In writing to our MP’s, for example, we will have to realise making logical arguments isn’t going to cut it. Here in Wales (and the UK in general) the Assembly are absolutely committed to pursuing policies that push a Transgender ideology. Biology makes no difference now. Even in the church making rational arguments sometimes makes no headway against someone saying ‘how it makes me feel.’ If that’s where we are in the church how can we expect arguments with godless governments to be any more effective! Perhaps, and I’m being quite serious, when we write to our MP’s we need to sprinkle our letters or emails with several references to how it makes us feel. Not a very good idea but surely when we see truth trampled in the street it makes us feel something. Doesn’t it? To illustrate where we are at I’ve typed up a few quotes from Carls book. These are mainly in the last section:
‘Yet transgenderism is only the latest and most extreme form of this move; it stands in obvious continuity with antimetaphysical thought of the nineteenth century, most notably Friedrich Nietzsche. Transgenderism is a symptom, not a cause. It is not the reason why gender categories are now so confused; it is rather a function of a world in which the collapse of metaphysics and of stable discourse has created such chaos that not even the most basic of binaries, that between male and female, can any longer lay claim to meaningful objective status. And the roots of this pathology lie deep within the intellectual traditions of the West.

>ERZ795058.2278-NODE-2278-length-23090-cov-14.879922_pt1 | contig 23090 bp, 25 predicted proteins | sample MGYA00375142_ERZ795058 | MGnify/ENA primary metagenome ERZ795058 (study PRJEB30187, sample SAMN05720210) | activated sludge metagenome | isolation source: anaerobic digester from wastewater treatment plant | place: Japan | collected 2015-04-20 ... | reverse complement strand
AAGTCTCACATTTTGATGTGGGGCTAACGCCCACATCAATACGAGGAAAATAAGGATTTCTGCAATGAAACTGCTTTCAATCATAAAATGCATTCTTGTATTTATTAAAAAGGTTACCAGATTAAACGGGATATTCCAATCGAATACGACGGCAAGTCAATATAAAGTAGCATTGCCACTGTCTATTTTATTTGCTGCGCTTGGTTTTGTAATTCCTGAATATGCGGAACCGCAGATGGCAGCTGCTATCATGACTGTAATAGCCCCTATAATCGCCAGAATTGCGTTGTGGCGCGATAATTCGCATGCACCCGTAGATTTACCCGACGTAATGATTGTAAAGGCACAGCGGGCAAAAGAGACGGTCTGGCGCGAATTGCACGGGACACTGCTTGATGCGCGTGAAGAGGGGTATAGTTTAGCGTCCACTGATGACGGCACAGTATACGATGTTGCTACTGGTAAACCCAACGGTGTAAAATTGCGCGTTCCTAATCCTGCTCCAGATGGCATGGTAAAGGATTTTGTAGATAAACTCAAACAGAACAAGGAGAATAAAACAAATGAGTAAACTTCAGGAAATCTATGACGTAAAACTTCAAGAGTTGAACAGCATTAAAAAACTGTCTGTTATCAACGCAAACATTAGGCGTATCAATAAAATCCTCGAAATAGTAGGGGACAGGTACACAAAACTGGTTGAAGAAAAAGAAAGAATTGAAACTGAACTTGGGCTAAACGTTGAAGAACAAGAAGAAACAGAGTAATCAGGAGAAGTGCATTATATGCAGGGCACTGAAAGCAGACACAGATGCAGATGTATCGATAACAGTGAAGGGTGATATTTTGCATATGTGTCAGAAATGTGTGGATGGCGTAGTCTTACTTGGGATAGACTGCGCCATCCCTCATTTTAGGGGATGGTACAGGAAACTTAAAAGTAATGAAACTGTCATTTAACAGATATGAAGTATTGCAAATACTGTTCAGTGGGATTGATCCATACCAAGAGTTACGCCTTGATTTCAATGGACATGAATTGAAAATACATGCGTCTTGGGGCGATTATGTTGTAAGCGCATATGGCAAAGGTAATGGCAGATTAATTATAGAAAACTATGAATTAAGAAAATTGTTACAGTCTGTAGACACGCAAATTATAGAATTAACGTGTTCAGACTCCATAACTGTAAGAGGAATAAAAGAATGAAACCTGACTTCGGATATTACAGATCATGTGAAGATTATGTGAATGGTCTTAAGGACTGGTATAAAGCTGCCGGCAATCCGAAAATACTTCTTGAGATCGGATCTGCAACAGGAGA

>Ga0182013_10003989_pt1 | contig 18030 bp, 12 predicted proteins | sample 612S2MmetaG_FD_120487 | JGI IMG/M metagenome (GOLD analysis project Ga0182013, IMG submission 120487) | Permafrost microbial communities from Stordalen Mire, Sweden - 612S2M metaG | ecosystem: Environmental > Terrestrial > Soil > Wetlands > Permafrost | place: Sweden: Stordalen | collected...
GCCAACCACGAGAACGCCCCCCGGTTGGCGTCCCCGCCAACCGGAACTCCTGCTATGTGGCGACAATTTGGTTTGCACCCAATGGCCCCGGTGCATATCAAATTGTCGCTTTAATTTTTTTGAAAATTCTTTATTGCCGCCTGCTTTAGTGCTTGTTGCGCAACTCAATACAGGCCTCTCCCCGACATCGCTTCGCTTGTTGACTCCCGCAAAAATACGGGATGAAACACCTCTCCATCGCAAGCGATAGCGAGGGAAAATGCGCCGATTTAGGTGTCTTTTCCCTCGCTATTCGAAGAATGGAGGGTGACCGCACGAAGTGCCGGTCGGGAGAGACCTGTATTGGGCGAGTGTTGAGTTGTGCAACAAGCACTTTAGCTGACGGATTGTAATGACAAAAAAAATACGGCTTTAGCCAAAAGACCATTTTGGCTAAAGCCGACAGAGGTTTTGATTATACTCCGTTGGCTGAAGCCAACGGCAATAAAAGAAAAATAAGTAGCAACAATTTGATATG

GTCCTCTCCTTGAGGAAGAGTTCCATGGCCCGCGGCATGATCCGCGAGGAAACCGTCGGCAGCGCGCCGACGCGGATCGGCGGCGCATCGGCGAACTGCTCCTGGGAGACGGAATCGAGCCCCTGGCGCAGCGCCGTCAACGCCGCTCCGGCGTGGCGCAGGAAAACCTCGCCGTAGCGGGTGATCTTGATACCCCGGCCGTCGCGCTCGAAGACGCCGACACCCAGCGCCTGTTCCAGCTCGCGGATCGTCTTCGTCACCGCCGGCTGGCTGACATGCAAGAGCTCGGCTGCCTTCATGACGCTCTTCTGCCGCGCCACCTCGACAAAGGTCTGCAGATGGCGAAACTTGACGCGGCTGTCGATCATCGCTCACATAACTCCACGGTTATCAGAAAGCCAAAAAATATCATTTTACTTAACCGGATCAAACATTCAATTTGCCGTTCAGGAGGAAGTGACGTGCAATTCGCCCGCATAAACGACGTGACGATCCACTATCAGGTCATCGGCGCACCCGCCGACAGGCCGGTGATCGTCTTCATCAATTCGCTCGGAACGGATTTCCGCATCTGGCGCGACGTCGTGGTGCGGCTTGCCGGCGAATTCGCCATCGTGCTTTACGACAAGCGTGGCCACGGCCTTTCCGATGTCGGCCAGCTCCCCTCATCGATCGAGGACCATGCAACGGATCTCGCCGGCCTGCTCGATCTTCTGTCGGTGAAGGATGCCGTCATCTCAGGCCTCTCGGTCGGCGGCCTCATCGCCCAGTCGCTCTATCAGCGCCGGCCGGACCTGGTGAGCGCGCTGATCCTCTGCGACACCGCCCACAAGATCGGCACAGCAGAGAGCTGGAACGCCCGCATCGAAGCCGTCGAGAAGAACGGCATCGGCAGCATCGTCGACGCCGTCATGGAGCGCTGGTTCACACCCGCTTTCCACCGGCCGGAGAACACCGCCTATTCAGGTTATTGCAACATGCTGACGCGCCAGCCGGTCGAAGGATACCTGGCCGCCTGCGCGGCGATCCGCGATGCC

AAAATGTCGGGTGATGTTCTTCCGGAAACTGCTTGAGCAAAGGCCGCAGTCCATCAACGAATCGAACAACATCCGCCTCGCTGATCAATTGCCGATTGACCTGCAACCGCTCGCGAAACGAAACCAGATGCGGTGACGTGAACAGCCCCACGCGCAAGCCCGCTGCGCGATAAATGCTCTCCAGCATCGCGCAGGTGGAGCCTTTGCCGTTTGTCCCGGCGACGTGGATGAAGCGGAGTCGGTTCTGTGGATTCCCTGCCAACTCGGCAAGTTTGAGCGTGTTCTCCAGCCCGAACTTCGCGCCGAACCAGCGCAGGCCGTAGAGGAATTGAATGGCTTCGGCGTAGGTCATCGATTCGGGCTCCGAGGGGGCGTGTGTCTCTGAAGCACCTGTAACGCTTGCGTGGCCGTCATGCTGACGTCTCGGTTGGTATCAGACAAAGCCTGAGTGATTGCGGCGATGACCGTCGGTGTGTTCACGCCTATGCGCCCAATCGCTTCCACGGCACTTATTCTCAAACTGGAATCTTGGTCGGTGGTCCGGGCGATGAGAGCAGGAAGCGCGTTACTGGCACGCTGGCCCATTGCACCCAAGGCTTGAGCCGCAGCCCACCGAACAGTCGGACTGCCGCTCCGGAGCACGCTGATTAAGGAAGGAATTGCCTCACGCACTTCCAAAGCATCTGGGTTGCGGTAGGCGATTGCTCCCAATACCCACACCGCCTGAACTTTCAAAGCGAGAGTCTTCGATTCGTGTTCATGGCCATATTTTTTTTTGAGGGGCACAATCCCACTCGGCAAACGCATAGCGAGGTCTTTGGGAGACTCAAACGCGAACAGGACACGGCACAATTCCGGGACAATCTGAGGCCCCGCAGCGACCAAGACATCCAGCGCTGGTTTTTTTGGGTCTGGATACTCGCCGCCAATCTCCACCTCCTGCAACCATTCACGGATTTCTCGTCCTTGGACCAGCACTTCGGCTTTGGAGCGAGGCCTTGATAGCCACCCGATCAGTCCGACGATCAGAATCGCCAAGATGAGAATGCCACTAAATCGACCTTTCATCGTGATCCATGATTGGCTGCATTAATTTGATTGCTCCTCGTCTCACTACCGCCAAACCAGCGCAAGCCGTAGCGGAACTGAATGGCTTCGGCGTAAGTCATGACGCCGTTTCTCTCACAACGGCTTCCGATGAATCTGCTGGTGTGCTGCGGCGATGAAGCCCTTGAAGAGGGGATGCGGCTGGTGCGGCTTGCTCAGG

The contemporary debates surrounding LGBTQ+ also offer evidence of Alasdair Macintyres contention that ethical debate today is not about reasoning from commonly accepted premises but rather about the expression of emotional preferences.’ Page 376.
‘The agreed rational basis for debate has gone. All that is left is emotional preference.’ P. 377.
‘But as i noted in the introduction, this book is neither a lament nor a polemic. It is rather an attempt to explain how the revolution of the self came to take the form it has in the West and why that is so culturally significant.’ Page. 382.